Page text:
Sunday, December 09, 2001
Bowling, but not for dollars
Sport enjoys renaissance in high school
By John Erardi
The Cincinnati Enquirer
Competitive bowling teams at local high schools the kind that used to be part of the Cincinnati prep sports scene in the 1940s and 1950s are making a comeback. Thirty-five schools in Greater Cincinnati have bowling teams. Bowling could wind up being a fully sanctioned sport by the Ohio High School Athletic Association.
Erika Cooper, 18, a senior at McAuley.
(Steven M. Herppich photo)
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If we're going to have a sport that's going to survive in today's market, we have to involve the high school athletic association,' said Frank Ruggerie, self-described instigator of the local prep bowling program and operator of Colerain Bowl.
He knew he was onto something good when, after announcing the program last year, 80 youth showed up from Elder High School to try out for that school's two eight-man teams (one varsity, one junior varsity) and 100 youth showed up from Moeller.
We have the entire boys' GCL (Greater Catholic League), all but two (schools) in the girls' GCL and 11 schools in the Fort Ancient Valley League, he said.
The leagues began right after Thanksgiving and run through February. The teams bowl twice weekly.
The program is in its second year. It grew from 19 schools last year. (In Ohio, there were 110 high schools with bowling teams last year; that's up to 250 this year.) There are 61 varsity teams bowling from the 35 schools. Seventeen bowling centers in Greater Cincinnati underwrite the costs: the bus to get the bowlers to the alleys; somebody to coach them; shoes, bowling balls and free bowling. The bowling centers will continue to underwrite the program for a third season, then see where it stands.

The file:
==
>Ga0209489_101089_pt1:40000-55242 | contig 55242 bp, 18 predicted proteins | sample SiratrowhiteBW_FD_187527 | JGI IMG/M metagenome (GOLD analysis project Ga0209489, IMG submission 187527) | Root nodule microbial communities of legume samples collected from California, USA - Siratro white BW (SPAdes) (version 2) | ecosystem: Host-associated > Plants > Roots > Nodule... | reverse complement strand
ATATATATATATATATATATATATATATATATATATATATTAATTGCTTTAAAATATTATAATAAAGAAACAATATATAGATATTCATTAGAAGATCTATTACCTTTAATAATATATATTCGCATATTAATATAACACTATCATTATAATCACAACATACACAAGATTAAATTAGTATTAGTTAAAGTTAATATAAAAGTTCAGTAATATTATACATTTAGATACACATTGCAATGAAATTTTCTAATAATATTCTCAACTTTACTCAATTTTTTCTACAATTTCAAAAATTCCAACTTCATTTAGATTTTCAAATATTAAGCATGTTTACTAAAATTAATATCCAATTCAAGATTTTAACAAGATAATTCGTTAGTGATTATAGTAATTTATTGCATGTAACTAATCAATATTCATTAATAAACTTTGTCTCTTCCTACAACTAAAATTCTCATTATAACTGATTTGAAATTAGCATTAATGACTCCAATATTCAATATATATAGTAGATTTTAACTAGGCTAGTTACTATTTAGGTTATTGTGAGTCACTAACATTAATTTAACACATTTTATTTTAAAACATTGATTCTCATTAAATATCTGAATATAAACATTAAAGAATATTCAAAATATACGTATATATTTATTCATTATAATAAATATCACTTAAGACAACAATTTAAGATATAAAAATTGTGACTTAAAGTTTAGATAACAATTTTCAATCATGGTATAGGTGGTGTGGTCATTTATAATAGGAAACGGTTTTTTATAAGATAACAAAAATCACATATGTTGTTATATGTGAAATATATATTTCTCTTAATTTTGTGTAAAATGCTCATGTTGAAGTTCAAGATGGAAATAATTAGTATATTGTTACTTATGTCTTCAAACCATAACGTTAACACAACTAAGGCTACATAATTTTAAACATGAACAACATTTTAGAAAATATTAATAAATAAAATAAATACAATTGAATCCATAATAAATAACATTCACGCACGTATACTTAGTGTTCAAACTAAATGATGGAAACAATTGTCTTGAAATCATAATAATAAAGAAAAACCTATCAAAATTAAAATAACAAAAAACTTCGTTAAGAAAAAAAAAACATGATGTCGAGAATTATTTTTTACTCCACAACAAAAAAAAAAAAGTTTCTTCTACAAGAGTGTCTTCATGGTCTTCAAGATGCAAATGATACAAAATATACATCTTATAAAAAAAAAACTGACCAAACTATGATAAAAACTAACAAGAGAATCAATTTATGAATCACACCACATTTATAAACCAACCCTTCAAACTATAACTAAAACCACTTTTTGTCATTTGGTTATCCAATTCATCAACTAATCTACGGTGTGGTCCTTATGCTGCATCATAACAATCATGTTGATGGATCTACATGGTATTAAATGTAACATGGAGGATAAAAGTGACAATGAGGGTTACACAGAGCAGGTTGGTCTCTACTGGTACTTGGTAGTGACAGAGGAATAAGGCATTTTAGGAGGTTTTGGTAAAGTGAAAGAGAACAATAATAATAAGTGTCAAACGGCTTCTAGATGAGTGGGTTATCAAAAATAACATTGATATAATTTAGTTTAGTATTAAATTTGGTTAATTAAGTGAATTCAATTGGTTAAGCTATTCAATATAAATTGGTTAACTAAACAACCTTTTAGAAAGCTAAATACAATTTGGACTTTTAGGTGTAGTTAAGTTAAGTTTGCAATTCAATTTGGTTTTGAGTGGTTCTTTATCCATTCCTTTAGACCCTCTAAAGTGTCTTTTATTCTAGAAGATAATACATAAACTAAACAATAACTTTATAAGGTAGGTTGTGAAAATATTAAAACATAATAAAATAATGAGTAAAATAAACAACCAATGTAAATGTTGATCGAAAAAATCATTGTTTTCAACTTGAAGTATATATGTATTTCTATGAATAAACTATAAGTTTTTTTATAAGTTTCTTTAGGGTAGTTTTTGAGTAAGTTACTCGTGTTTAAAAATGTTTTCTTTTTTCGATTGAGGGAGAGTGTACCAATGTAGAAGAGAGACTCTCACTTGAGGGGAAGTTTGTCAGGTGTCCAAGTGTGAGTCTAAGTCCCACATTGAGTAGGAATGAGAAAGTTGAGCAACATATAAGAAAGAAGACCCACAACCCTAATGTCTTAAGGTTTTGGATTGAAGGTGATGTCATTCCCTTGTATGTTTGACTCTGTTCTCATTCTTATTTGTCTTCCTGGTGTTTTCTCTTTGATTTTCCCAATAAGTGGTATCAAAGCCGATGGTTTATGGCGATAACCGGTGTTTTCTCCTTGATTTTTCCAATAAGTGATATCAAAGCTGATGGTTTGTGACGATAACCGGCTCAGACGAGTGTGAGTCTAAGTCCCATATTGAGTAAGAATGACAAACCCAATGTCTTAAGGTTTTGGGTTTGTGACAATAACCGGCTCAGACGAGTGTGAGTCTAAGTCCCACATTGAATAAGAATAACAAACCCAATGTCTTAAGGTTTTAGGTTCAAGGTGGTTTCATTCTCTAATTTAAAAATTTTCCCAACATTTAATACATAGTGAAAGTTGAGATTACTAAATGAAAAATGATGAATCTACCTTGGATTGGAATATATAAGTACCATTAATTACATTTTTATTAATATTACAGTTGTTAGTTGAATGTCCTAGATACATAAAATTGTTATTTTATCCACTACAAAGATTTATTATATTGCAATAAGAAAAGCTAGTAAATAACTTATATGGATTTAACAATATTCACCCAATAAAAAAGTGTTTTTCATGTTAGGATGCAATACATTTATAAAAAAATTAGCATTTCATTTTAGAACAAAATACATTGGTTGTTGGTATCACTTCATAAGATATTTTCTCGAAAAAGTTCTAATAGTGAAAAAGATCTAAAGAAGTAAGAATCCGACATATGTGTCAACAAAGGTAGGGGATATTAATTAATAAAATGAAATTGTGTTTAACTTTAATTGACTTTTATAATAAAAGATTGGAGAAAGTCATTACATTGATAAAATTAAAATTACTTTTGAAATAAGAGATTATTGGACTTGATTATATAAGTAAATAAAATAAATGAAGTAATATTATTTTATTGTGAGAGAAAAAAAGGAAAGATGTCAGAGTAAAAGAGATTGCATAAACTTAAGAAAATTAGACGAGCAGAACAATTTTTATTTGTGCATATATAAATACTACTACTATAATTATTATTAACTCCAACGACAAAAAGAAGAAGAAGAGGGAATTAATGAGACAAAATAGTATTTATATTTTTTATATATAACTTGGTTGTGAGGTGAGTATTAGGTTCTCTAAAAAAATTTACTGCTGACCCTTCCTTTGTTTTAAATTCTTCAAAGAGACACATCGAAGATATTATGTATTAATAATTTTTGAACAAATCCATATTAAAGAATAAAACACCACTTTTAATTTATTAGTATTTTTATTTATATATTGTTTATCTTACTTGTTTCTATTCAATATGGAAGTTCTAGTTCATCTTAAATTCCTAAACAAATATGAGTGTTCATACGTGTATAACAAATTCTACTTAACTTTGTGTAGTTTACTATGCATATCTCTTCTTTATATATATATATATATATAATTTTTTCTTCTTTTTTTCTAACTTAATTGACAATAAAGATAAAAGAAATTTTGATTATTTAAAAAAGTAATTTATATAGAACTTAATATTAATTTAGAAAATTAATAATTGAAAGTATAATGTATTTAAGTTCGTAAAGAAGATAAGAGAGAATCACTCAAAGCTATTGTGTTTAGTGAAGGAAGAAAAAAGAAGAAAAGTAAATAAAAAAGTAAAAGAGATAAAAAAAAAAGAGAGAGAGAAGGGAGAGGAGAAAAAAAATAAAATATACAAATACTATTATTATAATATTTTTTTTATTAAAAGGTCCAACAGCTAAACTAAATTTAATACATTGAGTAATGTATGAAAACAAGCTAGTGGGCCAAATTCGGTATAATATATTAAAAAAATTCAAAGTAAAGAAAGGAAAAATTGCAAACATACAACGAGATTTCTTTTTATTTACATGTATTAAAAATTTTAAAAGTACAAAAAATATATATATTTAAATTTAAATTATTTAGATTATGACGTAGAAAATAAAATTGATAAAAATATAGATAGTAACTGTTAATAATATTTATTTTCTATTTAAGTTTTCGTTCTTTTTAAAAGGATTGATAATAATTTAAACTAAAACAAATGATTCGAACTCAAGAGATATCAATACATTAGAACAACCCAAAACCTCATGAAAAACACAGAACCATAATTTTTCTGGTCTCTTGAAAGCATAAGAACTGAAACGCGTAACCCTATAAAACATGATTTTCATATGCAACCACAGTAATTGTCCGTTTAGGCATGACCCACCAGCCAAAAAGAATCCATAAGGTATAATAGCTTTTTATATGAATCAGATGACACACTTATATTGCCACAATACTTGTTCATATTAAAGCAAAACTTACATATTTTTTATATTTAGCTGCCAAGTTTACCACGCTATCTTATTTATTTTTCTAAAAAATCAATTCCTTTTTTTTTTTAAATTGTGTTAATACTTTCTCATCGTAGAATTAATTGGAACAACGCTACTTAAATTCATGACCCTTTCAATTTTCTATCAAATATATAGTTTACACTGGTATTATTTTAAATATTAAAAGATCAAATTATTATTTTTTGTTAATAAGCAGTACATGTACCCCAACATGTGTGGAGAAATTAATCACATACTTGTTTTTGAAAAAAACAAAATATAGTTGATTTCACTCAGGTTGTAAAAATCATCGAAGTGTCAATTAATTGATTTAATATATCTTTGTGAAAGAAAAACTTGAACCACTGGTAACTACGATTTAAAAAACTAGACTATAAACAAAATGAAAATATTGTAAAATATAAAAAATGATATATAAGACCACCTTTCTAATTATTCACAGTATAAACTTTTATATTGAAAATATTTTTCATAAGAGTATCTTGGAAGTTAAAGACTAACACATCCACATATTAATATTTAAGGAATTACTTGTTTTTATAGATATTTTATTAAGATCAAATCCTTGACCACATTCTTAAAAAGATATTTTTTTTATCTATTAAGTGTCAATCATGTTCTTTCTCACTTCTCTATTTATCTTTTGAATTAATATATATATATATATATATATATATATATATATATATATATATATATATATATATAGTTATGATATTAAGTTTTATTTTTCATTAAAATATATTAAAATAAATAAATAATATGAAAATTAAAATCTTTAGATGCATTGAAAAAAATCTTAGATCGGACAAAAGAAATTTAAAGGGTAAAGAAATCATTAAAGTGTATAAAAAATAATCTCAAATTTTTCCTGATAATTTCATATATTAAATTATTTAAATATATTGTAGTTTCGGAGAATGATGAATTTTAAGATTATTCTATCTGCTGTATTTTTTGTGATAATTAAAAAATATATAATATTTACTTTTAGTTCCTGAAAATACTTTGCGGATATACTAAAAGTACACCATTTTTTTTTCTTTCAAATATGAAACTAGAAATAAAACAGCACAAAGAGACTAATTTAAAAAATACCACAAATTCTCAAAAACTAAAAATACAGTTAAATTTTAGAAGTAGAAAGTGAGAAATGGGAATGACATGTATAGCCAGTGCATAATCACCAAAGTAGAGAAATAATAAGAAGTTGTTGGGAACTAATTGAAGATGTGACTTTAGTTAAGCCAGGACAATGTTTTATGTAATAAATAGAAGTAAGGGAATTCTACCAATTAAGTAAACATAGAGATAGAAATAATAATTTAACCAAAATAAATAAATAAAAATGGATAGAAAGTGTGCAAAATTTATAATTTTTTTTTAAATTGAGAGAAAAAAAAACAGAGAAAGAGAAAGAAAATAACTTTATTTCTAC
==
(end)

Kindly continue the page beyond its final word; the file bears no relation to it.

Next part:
For me, it's worked out perfectly because I started high school last year and I've been bowling (for Seton) ever since, said Amy Corbin, a 15-year-old sophomore, who carried a 190 average as a freshman.
She is such a prodigy that her dream of landing a college scholarship for bowling is already regarded as realistic. There are 41 colleges who offer scholarships to female bowlers, Ruggerie said. Next year it becomes a fully sanctioned NCAA sport for women.
Erika Cooper, 18, a senior at McAuley and a former soccer player and fast-pitch softball pitcher, rolled a personal-best 235 in practice last week. She loves bowling because we go out there and compete and have fun without being yelled at by coaches.
It's awesome we work together; we encourage each other, and it's just a really positive atmosphere, she said.
Gary Crooker, executive director of the Greater Cincinnati Bowling Association, points out that exposing youth to competitive bowling is the key to addressing the dramatic dropoff in league bowling locally and nationwide.
Eight high schools in Northern Kentucky are getting a similar program started this year, Ruggerie said. There are programs in Michigan, Indiana, Illinois, Iowa and Wisconsin. In Tennessee, bowling is now a fully sanctioned high school sport.
Of all the bowlers on the high school teams in the state last year, only 30 percent had ever bowled in a league format before, Ruggerie said.
Another plus is that 70 percent of the participants are not playing other competitive sports at their schools, which means a lot of kids now have an outlet for their competitive prep instincts.
Ruggerie said one of his favorite sights was watching 22 prospective McAuley High School bowlers come through the doors of Colerain Bowl to try out for their school's bowling teams.
Only four of the girls had ever bowled before, he said. There they were putting on their funky rental shoes and having to be shown which fingers to put in the holes on the bowling balls. I said to myself, "This sport has a life.'
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